Entomologists Know How to Party

Oct 31, 2016

Entomologists know how to party. They know how to put the "boo" in biology and the "just buggin' ya" in bugs.

The 21st annual Halloween party at the Bohart Museum of Entomology, UC Davis, drew scores of entomology enthusiasts dressed as caterpillars, dragonflies, butterflies and assorted other critters--chased by the bug catchers.

The event, open to Bohart Museum Society and special guests, was all that it was quacked up to be, thanks in part to forensic entomologist Robert Kimsey. Kimsey arrived dressed in his ghillie suit, and virology major Andrew Poon arrived with his pet duck, Quack. Kimsey and Quack became instant friends (ah, the warmth of a ghillie suit) and quacked up the crowd. 

Lynn Kimsey, director of the Bohart Museum, wore her LED tennis shoes hand-painted by entomologists Charlotte Herbert and Nicole Tam with cuckoo wasps (family Chrysididae), the group that she studies. Her shoes lit up the night like the legendary fireflies do.  (See previous Bug Squad blog)

Among the other stars:

  • Charlotte Herbert, a doctoral candidate in entomology, came dressed as a venomous slug caterpillar (family Limacodidae), much to the delight of bug catchers Wade Spencer and Brennen Dyer, who arrived nets in hand.
  • A black widow spider disguised as a pumpkin. (Photo by Kathy Keatley Garvey)
    A black widow spider disguised as a pumpkin. (Photo by Kathy Keatley Garvey)
    Tabatha Yang, public education and outreach coordinator, came dressed as a wet blanket and carried a sign that said “Nope.”
  • Dragonfly enthusiasts Jeanette Wrysinski and son, Aren Scardaci, and friend Eva Butler of Sacramento arrived in their matching dragonfly t-shirts. (Dragonfly expert and Bohart Museum associate Greg Kareofelas declared the insect a new species.)
  • Native pollinator specialist Robbin Thorp, distinguished emeritus professor of entomology, buzzed in as a yellow-faced bumble bee, complete with a yellow head and face and a yellow abdominal stripe. (The bug catchers gave chase.)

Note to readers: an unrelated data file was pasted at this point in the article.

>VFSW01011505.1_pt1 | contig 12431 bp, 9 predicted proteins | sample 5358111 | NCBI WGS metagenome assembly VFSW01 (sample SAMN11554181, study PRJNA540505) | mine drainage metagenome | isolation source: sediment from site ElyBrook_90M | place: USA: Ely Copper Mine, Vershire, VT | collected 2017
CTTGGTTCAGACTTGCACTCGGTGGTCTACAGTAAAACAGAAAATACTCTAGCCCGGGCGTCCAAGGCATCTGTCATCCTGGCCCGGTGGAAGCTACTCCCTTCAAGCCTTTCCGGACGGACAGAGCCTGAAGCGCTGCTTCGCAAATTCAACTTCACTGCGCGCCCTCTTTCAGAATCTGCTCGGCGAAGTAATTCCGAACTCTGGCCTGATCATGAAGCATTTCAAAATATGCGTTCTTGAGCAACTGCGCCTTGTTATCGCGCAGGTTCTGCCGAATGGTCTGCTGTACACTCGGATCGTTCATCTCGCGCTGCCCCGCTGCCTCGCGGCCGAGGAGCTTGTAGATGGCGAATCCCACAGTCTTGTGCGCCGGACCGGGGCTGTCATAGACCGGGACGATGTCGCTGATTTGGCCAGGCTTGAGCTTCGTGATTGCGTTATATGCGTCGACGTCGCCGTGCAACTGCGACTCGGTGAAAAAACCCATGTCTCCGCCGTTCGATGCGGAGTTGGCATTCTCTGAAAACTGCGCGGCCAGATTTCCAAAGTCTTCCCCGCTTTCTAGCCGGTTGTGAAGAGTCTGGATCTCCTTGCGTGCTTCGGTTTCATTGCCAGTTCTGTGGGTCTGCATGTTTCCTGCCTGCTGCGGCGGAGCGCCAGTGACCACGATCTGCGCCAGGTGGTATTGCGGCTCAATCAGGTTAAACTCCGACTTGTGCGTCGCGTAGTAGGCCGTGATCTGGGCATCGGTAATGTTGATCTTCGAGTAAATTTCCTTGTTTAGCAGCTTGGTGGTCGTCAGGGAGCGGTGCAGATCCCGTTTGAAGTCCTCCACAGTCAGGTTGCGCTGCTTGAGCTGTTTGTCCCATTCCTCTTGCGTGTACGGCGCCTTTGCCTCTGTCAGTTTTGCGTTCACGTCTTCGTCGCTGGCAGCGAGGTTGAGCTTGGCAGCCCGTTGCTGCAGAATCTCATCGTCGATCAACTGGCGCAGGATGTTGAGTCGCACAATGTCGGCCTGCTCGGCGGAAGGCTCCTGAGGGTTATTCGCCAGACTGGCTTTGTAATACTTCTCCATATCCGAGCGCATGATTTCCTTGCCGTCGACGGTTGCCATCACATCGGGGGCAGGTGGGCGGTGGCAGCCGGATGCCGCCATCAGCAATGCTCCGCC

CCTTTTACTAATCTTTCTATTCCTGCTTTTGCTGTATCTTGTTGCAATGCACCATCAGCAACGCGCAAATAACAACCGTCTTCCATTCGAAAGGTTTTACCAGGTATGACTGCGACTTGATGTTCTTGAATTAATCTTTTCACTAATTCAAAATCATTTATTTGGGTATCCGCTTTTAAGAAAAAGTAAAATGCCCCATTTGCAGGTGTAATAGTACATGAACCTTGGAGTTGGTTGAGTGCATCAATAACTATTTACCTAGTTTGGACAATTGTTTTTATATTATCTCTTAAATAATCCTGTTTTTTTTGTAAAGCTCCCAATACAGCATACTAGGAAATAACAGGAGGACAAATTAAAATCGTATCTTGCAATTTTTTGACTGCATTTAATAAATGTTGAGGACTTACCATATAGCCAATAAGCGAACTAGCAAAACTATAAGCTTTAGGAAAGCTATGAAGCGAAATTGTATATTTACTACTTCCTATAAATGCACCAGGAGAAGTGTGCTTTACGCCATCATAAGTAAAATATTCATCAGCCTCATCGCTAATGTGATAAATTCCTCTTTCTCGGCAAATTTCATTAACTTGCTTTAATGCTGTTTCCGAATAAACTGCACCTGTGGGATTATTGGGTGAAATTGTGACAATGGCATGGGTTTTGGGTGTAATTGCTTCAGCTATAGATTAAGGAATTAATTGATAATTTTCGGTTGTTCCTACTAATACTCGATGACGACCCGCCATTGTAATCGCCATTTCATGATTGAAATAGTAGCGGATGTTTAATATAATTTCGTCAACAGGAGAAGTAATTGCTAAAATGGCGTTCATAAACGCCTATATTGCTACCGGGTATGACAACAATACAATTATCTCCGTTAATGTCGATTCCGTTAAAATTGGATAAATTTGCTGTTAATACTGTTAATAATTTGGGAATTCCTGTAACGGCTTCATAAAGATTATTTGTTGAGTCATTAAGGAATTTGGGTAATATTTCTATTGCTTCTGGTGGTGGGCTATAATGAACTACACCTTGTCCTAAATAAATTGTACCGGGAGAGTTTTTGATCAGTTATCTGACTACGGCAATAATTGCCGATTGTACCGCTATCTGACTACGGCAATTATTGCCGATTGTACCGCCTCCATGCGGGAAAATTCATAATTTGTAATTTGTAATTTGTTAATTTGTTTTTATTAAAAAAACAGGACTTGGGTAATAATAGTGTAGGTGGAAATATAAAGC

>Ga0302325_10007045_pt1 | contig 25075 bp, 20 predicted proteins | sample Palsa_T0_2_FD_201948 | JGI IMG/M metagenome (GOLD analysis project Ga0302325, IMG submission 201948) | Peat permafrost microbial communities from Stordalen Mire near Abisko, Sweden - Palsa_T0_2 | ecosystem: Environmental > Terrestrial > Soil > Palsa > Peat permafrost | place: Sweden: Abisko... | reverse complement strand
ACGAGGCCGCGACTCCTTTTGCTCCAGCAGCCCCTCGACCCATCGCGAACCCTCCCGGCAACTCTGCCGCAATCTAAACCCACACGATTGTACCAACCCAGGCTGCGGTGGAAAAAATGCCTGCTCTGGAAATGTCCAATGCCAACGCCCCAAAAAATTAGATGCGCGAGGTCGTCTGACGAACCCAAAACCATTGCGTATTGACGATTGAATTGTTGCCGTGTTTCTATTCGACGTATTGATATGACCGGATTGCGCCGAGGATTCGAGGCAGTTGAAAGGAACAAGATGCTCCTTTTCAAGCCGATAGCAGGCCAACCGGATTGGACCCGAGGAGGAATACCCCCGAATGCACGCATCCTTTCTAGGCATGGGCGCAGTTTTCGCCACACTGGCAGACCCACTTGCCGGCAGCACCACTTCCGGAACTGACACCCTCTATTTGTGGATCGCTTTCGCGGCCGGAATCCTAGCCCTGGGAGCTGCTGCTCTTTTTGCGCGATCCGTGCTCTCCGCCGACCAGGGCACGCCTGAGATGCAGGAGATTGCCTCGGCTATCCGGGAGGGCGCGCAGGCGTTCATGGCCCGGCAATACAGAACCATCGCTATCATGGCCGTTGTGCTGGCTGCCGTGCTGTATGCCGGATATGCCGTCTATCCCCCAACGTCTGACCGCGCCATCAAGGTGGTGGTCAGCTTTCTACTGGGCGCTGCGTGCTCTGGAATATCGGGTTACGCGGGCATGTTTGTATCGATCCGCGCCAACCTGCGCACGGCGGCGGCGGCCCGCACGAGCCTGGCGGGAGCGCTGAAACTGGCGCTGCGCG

• Graduate student Jessica Gillung padded in as a cat lady, with pinned stuffed animals on her costume. (The bug catchers declared this the wrong species.)
  • Fran Keller, assistant professor at Folom Lake College who holds a doctorate in entomology from UC Davis, came dressed as a graduate student. (She carried no net and proved no competition for the bug catchers.)
  • Entomologist Joel Hernandez and UC Davis Arboretum outreach coordinator Melissa Cruz paired up as a scarecrow and a pumpkin. Hernandez added a mouse to his pocket--scarecrows, you know, attract mice. Another mouse--and yes, a stuffed one, too--graced the cheese table.
  • A butterfly disguised as a pumpkin. (Photo by Kathy Keatley Garvey)
    A butterfly disguised as a pumpkin. (Photo by Kathy Keatley Garvey)
    Steve Heydon, senior museum scientist, wore his sailor outfit and carried a mop. When folks inadvertently spilled chocolate from the chocolate fountain or  food from the buffet table (prepared by entomologist Ivana Li), he obliged.
  • Entomologist Danielle Wishon and her eye-popping, spider-webbed face drew "oohs" and "ahs."  (The bug catchers seemed quite interested in the web.)
  • Chemical ecologist Steve Seybold, his wife, Julie Tillman, and their daughter, Natalie, came dressed as a Halloween family.  Natalie dressed as a black caterpillar. That's the spirit! (Oh, where'd the bug catchers go?)

You could tell it was an entomological party by the games played. For the occasion, Charlotte Herbert and her fiancé, George Alberts, crafted a piñata shaped like a tardigrade, aka water bear, and filled it with candy. Blind-folded participants took turns swatting it. Another popular game:  "Pin the Pin on the Beetle." Blind-folded participants attempted to poke a pin in a paper beetle mounted on a wall. 

Carved pumpkins with butterfly and spider motifs, all made by the Bohart staff, glowed.

In keeping with the presidential campaign, Donald Trump and Hilllary Clinton appeared to "party hardy" in the form of  pumpkins portraying political candidates.

The bug catchers, nets in hand, seemed more interested, however, in the venomous caterpillar.

"The slug caterpillar," said Lynn Kimsey, "is very venomous."